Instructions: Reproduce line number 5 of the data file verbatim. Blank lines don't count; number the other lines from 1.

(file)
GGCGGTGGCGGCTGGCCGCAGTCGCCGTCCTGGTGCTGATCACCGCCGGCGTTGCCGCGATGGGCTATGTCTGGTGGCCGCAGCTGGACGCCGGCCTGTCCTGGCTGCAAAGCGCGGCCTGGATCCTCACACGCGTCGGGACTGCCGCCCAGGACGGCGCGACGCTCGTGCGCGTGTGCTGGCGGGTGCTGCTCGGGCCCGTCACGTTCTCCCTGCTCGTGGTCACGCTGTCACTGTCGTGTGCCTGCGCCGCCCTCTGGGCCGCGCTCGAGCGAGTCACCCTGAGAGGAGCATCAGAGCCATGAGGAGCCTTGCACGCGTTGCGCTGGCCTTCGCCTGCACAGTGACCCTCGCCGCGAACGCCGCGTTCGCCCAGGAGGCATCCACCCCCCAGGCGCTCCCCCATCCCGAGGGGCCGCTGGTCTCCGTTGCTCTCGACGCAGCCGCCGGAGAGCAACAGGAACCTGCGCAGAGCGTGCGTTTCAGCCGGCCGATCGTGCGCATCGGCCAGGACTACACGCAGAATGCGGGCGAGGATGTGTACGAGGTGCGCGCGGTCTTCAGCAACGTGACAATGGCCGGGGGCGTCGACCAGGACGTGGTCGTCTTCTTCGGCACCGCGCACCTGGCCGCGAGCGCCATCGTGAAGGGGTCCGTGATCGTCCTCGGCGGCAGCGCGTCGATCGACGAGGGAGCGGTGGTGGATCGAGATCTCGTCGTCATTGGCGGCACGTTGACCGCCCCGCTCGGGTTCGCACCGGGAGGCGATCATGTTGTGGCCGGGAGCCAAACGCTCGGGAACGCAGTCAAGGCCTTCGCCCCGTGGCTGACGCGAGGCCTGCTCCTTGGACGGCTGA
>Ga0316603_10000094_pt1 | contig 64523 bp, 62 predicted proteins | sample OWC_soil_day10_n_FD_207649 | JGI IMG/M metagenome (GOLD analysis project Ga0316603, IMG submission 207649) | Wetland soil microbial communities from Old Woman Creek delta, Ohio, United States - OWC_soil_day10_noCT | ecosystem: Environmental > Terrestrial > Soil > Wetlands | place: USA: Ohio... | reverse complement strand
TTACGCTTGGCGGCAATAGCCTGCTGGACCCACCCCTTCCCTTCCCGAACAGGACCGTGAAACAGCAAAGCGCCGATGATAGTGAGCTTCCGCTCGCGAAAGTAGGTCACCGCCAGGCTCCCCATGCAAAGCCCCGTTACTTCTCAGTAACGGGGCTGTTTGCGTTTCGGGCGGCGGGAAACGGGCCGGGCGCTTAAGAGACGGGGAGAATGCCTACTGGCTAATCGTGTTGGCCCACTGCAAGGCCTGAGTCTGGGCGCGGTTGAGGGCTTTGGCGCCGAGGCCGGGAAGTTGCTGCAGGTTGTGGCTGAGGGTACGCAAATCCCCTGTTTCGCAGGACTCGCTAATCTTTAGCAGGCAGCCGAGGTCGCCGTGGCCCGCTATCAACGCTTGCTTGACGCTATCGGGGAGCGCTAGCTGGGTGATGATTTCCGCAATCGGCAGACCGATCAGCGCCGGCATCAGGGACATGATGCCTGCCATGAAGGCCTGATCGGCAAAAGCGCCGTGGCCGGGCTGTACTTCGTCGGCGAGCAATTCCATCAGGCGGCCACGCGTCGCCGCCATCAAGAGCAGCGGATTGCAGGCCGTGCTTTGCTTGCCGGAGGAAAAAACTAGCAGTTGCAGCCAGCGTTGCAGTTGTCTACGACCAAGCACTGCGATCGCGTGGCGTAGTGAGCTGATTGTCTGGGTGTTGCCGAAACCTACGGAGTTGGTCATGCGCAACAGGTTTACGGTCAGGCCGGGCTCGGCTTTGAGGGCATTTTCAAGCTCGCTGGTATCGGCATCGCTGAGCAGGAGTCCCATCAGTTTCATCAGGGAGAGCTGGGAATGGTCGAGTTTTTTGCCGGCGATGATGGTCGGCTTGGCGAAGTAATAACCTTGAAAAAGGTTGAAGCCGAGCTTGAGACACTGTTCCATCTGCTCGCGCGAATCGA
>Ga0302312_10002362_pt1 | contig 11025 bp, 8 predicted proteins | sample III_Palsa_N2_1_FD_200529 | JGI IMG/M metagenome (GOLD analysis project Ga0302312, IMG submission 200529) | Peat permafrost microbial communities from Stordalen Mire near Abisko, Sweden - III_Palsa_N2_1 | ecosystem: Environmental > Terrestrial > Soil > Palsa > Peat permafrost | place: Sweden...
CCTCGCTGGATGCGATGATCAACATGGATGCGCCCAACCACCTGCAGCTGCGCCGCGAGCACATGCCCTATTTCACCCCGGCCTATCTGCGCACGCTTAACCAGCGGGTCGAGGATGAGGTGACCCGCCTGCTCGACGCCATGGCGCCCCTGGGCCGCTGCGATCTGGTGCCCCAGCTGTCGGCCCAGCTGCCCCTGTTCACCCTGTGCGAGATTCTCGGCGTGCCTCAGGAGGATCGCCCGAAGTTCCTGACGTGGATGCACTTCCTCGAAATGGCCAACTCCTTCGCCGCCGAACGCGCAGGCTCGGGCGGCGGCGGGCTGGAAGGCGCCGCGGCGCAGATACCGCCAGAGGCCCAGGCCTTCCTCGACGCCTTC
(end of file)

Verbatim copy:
CCTCGCTGGATGCGATGATCAACATGGATGCGCCCAACCACCTGCAGCTGCGCCGCGAGCACATGCCCTATTTCACCCCGGCCTATCTGCGCACGCTTAACCAGCGGGTCGAGGATGAGGTGACCCGCCTGCTCGACGCCATGGCGCCCCTGGGCCGCTGCGATCTGGTGCCCCAGCTGTCGGCCCAGCTGCCCCTGTTCACCCTGTGCGAGATTCTCGGCGTGCCTCAGGAGGATCGCCCGAAGTTCCTGACGTGGATGCACTTCCTCGAAATGGCCAACTCCTTCGCCGCCGAACGCGCAGGCTCGGGCGGCGGCGGGCTGGAAGGCGCCGCGGCGCAGATACCGCCAGAGGCCCAGGCCTTCCTCGACGCCTTC